Feasibility of mechanical pollination in tree fruit and nut crops: a review
Eyles, A and Close, DC and Quarrell, SR and Allen, GR and Spurr, CJ and Barry, KM and Whiting, MD and Gracie, AJ, Feasibility of mechanical pollination in tree fruit and nut crops: a review, Agronomy, 12, (5) Article 1113. ISSN 2073-4395 (2022) [Refereed Article]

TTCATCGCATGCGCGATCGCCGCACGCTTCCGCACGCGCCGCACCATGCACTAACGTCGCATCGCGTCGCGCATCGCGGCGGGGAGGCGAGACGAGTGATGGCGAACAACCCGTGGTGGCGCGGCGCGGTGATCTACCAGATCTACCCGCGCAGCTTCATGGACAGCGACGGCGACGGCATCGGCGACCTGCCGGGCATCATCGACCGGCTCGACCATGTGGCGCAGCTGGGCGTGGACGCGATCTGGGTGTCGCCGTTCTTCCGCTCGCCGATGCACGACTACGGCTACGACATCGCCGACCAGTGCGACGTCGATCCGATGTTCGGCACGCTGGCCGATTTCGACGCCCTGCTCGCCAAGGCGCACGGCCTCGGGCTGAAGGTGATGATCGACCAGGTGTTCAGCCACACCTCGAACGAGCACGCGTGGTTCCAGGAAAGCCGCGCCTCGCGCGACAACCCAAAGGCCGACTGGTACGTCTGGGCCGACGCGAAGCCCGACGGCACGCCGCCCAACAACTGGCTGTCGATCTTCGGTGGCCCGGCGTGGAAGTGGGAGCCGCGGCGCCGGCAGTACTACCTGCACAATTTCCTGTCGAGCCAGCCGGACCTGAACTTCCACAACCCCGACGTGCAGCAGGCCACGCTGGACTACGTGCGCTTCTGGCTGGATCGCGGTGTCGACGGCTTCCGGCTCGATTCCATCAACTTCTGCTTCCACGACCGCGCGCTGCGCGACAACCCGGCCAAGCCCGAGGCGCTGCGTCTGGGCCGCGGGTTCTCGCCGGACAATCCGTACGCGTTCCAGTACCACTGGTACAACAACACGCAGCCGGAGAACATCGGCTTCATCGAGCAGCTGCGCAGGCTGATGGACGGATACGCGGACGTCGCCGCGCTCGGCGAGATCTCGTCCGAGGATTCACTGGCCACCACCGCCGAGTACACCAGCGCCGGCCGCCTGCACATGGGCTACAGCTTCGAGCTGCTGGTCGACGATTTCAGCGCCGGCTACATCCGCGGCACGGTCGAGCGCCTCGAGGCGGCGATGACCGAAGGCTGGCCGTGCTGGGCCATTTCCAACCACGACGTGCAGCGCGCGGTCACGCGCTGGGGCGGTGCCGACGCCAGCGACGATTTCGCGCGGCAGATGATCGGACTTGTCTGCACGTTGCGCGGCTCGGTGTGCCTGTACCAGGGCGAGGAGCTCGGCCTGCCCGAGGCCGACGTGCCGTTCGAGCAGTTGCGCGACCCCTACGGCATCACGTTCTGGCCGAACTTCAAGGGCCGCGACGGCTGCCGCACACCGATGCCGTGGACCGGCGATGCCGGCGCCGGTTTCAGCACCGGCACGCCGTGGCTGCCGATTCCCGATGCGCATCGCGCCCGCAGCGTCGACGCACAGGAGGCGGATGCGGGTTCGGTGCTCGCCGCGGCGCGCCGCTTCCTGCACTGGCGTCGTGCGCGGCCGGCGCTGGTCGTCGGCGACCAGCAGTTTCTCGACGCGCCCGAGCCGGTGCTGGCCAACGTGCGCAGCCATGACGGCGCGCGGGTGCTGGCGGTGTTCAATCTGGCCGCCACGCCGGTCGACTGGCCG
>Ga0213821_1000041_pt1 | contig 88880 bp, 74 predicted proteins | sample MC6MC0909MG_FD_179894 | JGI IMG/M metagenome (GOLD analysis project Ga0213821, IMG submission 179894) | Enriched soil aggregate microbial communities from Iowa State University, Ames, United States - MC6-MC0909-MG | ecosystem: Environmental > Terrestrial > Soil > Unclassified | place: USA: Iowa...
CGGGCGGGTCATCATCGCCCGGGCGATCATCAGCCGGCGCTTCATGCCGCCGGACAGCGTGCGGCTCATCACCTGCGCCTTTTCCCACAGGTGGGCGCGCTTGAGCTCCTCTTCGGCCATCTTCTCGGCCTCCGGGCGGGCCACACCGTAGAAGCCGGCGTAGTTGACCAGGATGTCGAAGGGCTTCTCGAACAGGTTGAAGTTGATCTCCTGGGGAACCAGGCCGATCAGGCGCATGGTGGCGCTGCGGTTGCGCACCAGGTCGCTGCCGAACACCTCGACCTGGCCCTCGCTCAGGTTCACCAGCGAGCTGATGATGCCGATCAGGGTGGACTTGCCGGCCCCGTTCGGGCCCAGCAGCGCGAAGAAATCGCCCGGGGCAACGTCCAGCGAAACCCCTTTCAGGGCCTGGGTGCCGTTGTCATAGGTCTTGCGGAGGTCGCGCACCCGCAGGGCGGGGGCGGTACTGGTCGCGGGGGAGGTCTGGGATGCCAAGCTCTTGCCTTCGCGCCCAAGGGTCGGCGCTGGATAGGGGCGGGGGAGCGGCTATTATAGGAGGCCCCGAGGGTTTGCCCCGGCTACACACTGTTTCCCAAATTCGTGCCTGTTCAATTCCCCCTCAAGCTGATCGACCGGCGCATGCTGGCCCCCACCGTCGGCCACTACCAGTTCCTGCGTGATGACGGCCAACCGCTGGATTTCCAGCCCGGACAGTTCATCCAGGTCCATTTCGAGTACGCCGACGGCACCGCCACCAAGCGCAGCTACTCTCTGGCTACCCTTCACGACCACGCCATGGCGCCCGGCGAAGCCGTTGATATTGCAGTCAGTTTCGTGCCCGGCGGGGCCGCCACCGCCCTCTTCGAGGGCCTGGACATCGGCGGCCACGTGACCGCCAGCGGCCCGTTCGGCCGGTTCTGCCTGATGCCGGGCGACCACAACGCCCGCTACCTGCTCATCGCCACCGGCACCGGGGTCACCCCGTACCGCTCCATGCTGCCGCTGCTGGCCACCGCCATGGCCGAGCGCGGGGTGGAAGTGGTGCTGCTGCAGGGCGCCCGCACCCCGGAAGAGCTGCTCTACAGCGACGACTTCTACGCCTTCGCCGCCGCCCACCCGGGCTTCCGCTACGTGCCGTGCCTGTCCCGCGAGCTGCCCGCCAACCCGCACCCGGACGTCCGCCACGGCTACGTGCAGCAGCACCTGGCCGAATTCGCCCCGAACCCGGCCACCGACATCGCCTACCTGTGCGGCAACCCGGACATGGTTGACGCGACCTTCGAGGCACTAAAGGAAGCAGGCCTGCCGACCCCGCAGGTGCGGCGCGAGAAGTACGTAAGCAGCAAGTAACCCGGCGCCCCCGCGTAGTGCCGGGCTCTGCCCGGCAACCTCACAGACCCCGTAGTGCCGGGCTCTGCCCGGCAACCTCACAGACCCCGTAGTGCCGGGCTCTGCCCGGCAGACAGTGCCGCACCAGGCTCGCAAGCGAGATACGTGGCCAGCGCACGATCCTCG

Pollination is essential for the production of most fruit and nut crops, yet it is often a limiting factor for both yield and product quality. Mechanical pollination (MP) systems offer the potential to increase productivity of a broad range of horticultural fruit and nut crops, and to manage the risk of reliance on current insect pollination services. To date, commercial MP systems have been developed for only a few crops (e.g., kiwifruit and date palm), suggesting that innovation in the use of MP systems has been stymied. Here, we review published and ‘grey’ literature to investigate the feasibility of MP systems of economically important tree fruit and nut crops. This review found that, whilst MP systems are a commercial reality for a wider range of fruit crops (e.g., sweet cherry) than nut crops (e.g., almond), promising results have been achieved at the experimental scale. Further we identified that the key barriers for progressing MP systems more widely include knowledge gaps in pollination biology, particularly of emerging fruit and nut species that are grown outside their native distributions, and access to proprietorial knowledge gained by commercial operators. What continues to remain unclear is detailed knowledge of the commercial development of MP systems and therefore, the opportunities to apply this knowledge to other tree crops where effective pollination limits yield and quality.